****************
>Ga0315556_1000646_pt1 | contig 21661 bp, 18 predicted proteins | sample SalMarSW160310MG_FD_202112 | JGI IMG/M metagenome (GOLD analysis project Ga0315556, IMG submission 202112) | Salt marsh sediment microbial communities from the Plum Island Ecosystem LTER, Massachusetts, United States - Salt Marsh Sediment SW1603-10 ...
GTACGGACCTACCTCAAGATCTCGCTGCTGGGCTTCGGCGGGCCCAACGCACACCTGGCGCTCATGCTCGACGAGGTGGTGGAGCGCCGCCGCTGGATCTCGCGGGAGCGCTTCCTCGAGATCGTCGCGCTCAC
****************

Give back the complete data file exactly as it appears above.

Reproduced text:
>Ga0315556_1000646_pt1 | contig 21661 bp, 18 predicted proteins | sample SalMarSW160310MG_FD_202112 | JGI IMG/M metagenome (GOLD analysis project Ga0315556, IMG submission 202112) | Salt marsh sediment microbial communities from the Plum Island Ecosystem LTER, Massachusetts, United States - Salt Marsh Sediment SW1603-10 ...
GTACGGACCTACCTCAAGATCTCGCTGCTGGGCTTCGGCGGGCCCAACGCACACCTGGCGCTCATGCTCGACGAGGTGGTGGAGCGCCGCCGCTGGATCTCGCGGGAGCGCTTCCTCGAGATCGTCGCGCTCAC